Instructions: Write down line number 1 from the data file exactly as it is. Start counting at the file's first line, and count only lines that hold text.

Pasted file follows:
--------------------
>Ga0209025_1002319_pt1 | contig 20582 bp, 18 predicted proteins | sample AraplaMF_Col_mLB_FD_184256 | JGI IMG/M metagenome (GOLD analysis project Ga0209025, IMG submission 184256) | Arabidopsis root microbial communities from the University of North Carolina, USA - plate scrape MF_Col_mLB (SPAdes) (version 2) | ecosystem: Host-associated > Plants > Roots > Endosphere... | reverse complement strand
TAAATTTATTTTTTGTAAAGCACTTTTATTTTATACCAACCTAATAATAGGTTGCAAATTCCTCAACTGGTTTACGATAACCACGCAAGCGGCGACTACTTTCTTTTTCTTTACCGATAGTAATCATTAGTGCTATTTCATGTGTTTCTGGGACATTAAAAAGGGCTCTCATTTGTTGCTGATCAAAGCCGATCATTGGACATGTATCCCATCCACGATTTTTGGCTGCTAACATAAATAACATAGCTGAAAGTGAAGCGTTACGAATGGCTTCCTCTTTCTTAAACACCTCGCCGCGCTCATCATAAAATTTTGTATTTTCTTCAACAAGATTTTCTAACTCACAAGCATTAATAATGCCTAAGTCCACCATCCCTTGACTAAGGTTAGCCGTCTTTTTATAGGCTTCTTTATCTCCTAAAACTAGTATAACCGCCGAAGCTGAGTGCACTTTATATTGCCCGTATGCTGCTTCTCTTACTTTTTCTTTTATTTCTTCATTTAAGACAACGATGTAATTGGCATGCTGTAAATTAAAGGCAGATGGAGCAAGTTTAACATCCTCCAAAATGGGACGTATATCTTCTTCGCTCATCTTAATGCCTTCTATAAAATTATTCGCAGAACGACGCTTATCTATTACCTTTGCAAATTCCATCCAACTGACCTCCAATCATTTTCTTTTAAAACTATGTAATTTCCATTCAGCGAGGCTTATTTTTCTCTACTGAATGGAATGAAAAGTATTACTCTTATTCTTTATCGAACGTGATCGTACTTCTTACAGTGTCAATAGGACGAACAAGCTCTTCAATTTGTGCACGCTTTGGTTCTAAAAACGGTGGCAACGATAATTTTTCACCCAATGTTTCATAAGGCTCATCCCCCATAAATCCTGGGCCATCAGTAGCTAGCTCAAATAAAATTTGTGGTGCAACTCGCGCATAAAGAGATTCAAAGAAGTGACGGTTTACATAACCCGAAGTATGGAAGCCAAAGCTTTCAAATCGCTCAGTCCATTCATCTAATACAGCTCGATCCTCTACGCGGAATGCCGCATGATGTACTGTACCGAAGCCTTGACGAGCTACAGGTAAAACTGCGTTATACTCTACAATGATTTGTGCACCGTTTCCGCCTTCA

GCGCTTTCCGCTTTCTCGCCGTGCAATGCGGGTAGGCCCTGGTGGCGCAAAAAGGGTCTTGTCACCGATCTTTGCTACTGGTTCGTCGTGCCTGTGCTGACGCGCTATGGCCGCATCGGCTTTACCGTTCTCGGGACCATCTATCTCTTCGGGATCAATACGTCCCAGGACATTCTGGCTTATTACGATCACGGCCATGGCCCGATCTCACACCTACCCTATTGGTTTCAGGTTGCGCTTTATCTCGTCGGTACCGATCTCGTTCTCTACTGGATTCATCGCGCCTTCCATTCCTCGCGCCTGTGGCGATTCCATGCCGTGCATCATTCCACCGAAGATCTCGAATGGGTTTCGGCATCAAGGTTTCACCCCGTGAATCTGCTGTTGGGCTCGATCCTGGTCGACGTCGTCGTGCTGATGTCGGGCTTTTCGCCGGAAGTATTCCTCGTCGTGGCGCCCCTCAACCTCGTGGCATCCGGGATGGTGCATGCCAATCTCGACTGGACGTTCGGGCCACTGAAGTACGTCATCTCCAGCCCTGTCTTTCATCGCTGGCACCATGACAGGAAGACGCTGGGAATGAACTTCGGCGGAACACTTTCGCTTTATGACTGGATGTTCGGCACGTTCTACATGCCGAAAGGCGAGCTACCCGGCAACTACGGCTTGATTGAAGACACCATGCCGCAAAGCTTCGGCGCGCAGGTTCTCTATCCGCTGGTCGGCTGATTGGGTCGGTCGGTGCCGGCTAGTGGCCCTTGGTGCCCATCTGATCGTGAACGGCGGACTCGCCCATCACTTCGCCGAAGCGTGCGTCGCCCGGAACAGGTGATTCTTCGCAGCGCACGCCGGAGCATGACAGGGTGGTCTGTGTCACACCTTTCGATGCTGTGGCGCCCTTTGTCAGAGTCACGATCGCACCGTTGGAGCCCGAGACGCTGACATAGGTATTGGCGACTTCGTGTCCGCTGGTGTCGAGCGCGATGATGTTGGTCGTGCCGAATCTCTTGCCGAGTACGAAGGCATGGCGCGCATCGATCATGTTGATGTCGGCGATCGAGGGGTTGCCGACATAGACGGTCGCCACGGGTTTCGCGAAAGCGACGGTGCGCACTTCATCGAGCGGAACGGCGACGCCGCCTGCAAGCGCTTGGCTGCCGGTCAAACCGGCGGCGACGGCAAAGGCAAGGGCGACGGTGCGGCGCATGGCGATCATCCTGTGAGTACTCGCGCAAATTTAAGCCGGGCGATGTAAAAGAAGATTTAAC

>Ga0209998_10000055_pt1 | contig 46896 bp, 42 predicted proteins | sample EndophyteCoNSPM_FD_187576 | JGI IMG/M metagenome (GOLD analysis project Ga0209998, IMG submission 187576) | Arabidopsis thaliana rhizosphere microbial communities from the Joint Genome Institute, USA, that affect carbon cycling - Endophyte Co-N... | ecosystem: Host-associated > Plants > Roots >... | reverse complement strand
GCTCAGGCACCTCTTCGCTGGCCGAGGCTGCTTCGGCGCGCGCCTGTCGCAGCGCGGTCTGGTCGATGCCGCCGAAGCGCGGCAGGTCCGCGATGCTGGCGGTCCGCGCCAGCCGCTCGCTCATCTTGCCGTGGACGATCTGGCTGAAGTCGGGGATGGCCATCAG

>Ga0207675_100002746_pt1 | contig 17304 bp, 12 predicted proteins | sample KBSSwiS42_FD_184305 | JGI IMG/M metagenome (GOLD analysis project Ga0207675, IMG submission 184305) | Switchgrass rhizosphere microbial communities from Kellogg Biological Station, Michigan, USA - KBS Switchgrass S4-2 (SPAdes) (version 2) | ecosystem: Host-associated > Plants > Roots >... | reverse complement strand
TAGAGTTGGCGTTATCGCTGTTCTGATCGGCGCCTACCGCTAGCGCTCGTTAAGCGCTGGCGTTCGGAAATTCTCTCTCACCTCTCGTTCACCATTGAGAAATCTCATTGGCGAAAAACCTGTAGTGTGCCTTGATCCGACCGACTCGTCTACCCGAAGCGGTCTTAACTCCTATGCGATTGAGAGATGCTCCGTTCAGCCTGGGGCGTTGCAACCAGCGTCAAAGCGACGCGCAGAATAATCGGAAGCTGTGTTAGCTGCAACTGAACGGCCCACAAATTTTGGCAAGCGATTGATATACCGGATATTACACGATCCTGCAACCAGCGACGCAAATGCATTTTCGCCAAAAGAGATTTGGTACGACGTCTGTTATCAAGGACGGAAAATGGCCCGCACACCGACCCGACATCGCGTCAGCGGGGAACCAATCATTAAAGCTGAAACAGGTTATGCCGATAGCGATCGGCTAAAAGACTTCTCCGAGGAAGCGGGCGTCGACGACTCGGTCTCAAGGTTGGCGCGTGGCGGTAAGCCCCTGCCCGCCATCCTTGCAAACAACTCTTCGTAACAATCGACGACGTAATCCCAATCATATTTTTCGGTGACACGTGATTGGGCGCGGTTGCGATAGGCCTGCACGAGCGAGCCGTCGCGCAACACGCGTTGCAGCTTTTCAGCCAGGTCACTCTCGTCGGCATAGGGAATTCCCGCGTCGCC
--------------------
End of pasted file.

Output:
>Ga0209025_1002319_pt1 | contig 20582 bp, 18 predicted proteins | sample AraplaMF_Col_mLB_FD_184256 | JGI IMG/M metagenome (GOLD analysis project Ga0209025, IMG submission 184256) | Arabidopsis root microbial communities from the University of North Carolina, USA - plate scrape MF_Col_mLB (SPAdes) (version 2) | ecosystem: Host-associated > Plants > Roots > Endosphere... | reverse complement strand